Sunday, February 7, 2010

A Conversation With Randy Weston






















Randy Weston radiates greatness.

The legendary jazz musician possesses a rare combination of gentle grace and regal bearing. Even people who have no idea that the 83-year-old was apprenticed by Thelonious Monk, was produced by Duke Ellington and was a collaborator with the likes of Langston Hughes and Charles Mingus surely recognize that Weston exudes a powerful energy. It was all I could do to keep from bowing in his majestic presence during the hour I spent with Weston Thursday morning at the American Jazz Museum.

Other obligations prevented me from attending Weston's free presentation at the museum that evening. One friend characterized Weston's performance as "simply stunning." Another associate, Joel Francis of The Daily Record, was part of the audience of about 200 people. "The music was spellbinding," he reported. "It was incredible to witness a musician of this caliber in such an intimate setting. "

Weston's beautiful Senegalese wife was on hand and a television cameraman made a brief appearance. Otherwise, museum C.E.O. Greg Carroll (below) and I had the pianist and composer to ourselves. I recorded the discussion, but the roar of vacuums and the relentless chirp of smooth jazz spilling in from the museum's atrium make a complete transcription impossible.

A few choice quotes from our conversation follow.

Africa
"I feel the spirit of my Creator and the spirit of my grandfather." - how he experiences the music of Africa

"You are an African born in America." - the message given to him by his grandfather

"You have to study the great empire of Africa." - a suggestion that has informed his life

"I wanted to look at African music from an African perspective." - about Uhuru Afrika, the sadly out-of-print landmark recording

"Randy Weston, thanks for giving me Africa." - what he was told by Dee Dee Bridgewater

"I wanted to find out where the hell we came from." - about his exploration of Africa

"That's our music. That's where we all come from. That's why we all feel it." - of humanity's common African heritage

Music and spirituality
"I make to communicate with people. I'm having a spiritual dialogue with people. Every time I perform I have a spiritual experience." - on the power and the meaning of music

"Charlie Parker is just as spiritual as Mahalia Jackson. In Africa they don't separate the secular and the spiritual. It's all one." - on the artificial separation of secular and sacred music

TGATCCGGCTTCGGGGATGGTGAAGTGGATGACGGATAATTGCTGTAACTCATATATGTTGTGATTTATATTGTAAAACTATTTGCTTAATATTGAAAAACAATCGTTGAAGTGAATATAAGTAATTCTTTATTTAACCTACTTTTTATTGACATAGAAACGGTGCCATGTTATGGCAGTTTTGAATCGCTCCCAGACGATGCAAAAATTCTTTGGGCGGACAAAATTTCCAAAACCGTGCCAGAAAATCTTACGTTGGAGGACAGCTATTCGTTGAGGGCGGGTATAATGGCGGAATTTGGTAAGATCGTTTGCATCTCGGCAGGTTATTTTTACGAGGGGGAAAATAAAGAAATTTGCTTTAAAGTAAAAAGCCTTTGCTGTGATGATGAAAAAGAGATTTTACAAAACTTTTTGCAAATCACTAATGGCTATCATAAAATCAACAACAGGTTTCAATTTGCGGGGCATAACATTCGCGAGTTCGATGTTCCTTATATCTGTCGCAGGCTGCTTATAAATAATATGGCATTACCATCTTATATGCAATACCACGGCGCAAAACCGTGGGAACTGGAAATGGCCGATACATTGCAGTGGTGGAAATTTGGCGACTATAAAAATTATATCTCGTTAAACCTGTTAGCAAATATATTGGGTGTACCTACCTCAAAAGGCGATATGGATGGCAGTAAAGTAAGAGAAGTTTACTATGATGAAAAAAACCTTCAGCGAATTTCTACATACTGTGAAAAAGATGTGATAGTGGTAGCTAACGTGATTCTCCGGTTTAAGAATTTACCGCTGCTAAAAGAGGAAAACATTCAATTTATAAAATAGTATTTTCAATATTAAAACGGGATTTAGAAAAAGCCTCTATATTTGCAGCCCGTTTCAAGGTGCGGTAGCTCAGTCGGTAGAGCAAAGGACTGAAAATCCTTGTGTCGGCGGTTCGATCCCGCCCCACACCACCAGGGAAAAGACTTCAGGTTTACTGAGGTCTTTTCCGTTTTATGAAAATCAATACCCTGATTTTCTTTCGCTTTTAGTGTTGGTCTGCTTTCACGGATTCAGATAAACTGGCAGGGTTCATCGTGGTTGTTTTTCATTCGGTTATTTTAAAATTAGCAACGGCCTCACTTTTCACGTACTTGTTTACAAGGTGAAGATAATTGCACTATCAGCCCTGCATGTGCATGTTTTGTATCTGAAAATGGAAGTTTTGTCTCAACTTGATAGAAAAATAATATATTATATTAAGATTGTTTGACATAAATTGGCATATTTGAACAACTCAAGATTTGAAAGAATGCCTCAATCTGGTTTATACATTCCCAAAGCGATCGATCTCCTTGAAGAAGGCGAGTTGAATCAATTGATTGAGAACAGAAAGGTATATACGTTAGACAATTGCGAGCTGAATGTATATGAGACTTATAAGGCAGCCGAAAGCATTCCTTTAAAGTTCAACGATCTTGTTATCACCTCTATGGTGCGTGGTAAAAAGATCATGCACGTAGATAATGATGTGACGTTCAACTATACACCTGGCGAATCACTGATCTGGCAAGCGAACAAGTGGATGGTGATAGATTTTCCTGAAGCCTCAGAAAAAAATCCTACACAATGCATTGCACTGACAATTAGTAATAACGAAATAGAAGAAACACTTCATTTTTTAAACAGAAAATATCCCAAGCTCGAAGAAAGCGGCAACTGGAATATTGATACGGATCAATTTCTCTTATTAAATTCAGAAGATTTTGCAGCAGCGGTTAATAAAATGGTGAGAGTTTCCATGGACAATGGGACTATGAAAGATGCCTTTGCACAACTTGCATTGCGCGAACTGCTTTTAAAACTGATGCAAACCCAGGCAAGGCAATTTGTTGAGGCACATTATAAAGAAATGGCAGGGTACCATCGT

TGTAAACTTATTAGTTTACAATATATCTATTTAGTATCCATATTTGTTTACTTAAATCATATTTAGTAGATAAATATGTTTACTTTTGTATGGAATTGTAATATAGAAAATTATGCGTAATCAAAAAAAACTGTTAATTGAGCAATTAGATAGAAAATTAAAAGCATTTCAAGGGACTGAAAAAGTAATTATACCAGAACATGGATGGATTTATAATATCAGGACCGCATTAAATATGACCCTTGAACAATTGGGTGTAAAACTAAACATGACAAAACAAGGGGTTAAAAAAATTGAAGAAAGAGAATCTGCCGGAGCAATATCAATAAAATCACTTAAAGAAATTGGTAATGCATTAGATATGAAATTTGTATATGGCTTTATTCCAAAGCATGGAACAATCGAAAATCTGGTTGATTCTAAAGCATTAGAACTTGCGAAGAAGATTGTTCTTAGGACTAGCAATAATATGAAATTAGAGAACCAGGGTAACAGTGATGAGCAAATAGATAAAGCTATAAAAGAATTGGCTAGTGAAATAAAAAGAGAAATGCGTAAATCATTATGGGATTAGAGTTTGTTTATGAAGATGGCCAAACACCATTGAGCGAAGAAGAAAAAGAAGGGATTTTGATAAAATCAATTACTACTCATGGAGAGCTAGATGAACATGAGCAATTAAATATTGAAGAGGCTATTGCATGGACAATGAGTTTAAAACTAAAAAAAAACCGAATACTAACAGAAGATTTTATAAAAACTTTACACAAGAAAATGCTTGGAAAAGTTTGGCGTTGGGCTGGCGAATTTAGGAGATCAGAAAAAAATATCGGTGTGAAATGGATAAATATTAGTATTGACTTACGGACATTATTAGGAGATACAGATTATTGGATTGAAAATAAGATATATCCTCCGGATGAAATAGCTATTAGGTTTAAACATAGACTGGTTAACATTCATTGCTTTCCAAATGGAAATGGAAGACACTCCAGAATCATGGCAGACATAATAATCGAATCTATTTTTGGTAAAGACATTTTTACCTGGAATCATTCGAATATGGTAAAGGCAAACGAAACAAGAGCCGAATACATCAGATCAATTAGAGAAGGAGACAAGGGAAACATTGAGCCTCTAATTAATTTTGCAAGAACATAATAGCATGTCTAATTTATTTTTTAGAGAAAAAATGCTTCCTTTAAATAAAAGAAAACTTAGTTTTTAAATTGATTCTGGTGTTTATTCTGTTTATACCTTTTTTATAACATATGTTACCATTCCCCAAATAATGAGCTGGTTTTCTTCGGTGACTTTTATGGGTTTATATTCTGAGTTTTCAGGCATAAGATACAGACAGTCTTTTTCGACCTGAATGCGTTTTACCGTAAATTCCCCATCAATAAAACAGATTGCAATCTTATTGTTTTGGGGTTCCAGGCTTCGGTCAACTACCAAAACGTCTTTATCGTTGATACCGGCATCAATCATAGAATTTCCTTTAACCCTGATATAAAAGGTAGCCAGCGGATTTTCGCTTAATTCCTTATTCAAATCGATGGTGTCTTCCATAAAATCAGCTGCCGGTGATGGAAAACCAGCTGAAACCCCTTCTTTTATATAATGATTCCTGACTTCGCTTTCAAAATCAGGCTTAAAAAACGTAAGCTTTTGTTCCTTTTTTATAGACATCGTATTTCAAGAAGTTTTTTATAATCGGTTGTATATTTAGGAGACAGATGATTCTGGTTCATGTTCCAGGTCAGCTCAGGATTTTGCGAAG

"All of us were little boys in bow ties. None of us could go party after that. We went home and went to bed." - recalling a Saturday night performance by Mahalia Jackson

"Our music is based on love. Our music is based on respect. Respect to our family, elders and ancestors."- about the meaning of his music

"Music is our real language. God is the real musician. We are all the messengers." - on the significance of music

"If you know there are cosmic rhythms you can reach other dimensions." - on the use of music by African tribes to expand consciousness

"You can't become six until you're five. You can't play the song of a 60-year-old until you've been 59." - on musical progression

"Music was created to soothe you. The other side of music is music to stir you." - on the power of music

The decline of jazz in popular culture
"We don't have access to the media. We don't exist." - in response to Carroll's disappointment about poor attendance at the press conference

"We have average music. We have average times." - on the domination of popular music

"People are hungry for something new." - on why he believes jazz will enjoy a resurgence in popularity

"Our music is not defined. They don't know who we are." - on jazz' unpopularity among black Americans

"Our music is only meant to get to the few. Our music has always been an intimate music. We're like chamber music." - citing reasons why jazz isn't more popular

Defining jazz
"I've always considered my music African rhythms." - how he describes his style of music

"Jazz is African music in the United States." - on his dislike of the word "jazz"

"I call it spiritual music." - on his preferred definition of his music

















(Original images by Plastic Sax. I'd to thank Suzetta Parks for allowing me the great privilege of meeting Weston.)